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The Club

172067

Roberto Farías, Antonia Zegers, Alfredo Castro, Alejandro Goic, Alejandro Sieveking, Jaime Vadell, Marcelo Alonso, Jose Soza

Chilean drama from film-maker Pablo Larraín, set in a small coastal town. Four aged Catholic priests live in exile under the watchful eye of a nun, Sister Monica (Antonia Zegers). Father Vidal (Alfredo Castro), Father...

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Chilean drama from film-maker Pablo Larraín, set in a small coastal town. Four aged Catholic priests live in exile under the watchful eye of a nun, Sister Monica (Antonia Zegers). Father Vidal (Alfredo Castro), Father Ortega (Alejandro Goic), Father Silva (Jaime Vadell) and Father Ramirez (Alejandro Sieveking) are here to serve time repenting an array of indecent acts from child abuse to abducting children. The arrival of a fifth disgraced priest, Father Lazcano (Jose Soza), disrupts the idyllic retreat. Local fisherman Sandokan (Roberto Farías), who suffered at the hands of Lazcano, recognises him and informs the rest of the unsuspecting village. The aggression and violence this causes necessitates the dispatching of a crisis counsellor, Father Garcia (Marcelo Alonso).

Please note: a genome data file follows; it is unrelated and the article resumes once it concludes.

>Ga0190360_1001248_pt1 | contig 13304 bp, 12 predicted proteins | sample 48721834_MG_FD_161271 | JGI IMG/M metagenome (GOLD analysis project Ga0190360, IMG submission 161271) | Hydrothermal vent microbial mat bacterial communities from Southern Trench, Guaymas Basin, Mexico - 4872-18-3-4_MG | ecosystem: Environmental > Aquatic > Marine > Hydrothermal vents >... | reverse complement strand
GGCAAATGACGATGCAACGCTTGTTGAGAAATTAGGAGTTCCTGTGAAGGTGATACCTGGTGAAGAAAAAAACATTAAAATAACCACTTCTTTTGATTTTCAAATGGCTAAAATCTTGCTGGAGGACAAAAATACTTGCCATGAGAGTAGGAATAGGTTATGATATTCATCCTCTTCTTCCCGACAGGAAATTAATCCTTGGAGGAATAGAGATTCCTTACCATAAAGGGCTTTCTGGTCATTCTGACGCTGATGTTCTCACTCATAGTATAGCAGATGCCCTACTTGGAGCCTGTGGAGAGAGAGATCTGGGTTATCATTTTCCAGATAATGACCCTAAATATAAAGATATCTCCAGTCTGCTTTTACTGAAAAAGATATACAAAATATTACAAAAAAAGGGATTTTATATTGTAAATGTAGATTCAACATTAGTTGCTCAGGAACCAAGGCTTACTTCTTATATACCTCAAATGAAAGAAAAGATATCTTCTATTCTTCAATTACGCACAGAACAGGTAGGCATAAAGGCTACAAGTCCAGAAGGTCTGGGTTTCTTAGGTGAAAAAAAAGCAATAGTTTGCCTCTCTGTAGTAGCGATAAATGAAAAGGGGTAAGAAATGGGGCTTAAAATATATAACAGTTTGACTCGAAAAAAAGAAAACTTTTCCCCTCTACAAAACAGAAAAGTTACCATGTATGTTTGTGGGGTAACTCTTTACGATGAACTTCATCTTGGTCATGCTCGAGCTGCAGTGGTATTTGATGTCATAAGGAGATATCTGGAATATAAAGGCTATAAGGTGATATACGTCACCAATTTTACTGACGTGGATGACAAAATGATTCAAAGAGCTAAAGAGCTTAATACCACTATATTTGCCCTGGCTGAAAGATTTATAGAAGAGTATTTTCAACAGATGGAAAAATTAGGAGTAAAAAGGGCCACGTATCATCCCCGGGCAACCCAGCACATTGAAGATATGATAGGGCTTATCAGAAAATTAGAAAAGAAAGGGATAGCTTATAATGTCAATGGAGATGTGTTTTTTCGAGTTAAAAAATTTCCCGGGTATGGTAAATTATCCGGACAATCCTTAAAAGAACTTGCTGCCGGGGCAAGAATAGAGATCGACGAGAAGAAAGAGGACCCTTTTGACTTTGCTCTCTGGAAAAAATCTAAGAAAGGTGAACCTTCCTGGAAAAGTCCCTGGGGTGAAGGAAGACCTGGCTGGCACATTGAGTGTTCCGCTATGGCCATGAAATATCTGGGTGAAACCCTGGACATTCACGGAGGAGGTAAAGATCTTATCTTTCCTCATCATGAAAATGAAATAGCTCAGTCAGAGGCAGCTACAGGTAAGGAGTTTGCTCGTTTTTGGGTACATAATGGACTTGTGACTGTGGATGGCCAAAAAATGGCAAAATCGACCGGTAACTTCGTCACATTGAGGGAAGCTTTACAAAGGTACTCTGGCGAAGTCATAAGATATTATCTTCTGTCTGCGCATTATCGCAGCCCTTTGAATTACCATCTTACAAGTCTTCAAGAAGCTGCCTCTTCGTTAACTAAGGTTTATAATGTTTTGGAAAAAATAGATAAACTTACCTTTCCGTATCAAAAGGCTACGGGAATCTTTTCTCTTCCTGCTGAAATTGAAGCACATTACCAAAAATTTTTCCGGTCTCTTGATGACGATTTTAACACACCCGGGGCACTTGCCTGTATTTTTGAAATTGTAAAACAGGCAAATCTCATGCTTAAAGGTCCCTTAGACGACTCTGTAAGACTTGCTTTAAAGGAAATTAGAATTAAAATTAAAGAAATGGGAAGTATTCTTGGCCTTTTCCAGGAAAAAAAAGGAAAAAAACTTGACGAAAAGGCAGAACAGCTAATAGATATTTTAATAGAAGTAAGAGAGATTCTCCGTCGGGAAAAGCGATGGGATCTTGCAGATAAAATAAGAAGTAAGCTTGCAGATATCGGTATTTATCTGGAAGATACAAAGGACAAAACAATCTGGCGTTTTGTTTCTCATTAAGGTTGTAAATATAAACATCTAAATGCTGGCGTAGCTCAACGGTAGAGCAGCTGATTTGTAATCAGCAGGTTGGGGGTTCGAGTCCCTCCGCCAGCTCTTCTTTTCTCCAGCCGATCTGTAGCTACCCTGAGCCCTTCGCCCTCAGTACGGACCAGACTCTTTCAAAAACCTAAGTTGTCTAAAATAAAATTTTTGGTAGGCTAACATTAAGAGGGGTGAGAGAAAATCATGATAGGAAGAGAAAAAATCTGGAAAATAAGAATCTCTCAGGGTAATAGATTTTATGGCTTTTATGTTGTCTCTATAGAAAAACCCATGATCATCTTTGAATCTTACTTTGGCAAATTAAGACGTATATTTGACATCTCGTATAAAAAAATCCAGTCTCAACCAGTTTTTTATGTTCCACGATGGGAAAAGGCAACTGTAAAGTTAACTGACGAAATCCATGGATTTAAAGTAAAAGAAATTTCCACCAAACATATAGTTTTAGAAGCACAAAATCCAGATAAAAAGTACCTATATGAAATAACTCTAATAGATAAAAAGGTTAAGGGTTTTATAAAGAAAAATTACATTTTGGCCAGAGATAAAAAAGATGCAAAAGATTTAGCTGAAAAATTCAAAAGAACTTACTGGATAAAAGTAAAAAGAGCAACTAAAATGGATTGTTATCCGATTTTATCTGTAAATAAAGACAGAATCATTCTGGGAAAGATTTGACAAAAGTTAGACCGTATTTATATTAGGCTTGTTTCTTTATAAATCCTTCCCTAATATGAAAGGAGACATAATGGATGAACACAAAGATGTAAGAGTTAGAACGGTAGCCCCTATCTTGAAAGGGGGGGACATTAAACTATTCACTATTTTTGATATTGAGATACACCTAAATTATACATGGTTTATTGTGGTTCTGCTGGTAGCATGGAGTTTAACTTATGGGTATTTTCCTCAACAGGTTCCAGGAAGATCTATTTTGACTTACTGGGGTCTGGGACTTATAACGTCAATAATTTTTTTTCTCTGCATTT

• Featuring Roberto Farías, Antonia Zegers, Alfredo Castro, Alejandro Goic, Alejandro Sieveking, Jaime Vadell, Marcelo Alonso, Jose Soza
  • Directors Pablo Larraín
  • Other Cast Sergio Armstrong, Carlos Cabezas, Juan de Dios Larraín, Pablo Larraín, Guillermo Calderón, Pablo Larraín, Daniel Villalobos
  • Running time 97 minutes
  • Certification 18
  • Languages Spanish
  • Region 2
  • Subtitles Yes
  • Format DVD
  • Year 2015
  • Release Date 30/05/2016
  • Number of Discs 1
  • Colour Colour
  • Label Fremantle
  • RRP 12.99
  • Country of Origin Chile
  • Subtitle Languages English
  • Original Language Spanish

This work of rare compassion was our Film of the Week when it was first released in cinemas.

Chilean director Pablo Larrain’s follow-up to the Oscar-nominated NO centres on five priests sequestered in a coastal bolthole by the Church after various abuse scandals.

After the sunny optimism of 2012’s NO, the Oscar-nominated drama detailing the ad campaign that helped overthrow the Pinochet regime, writer-director Pablo Larrain has returned to examining the less palatable aspects of Chilean life.

The Club introduces us to a tightknit community of greyhound-training eccentrics – five men, one woman – holed up in a coastal halfway house that represents the very margins of society. Their cover will be blown very early on: the men are disgraced priests being sheltered by the Catholic Church after claims of child sex abuse.

That such sanctuaries exist in our world comes as less of a shock after the rigorous investigative journalism of 2012’s Mea Maxima Culpa (and, of course, the recent Spotlight). Larrain isn’t here to cast judgement, though: his interest lies in the everyday lives of these alleged deviants. Routine here resembles that of any seaside retirement home. Nondescript rounds of pottering and planting; walking the dog on the beach; communal meals.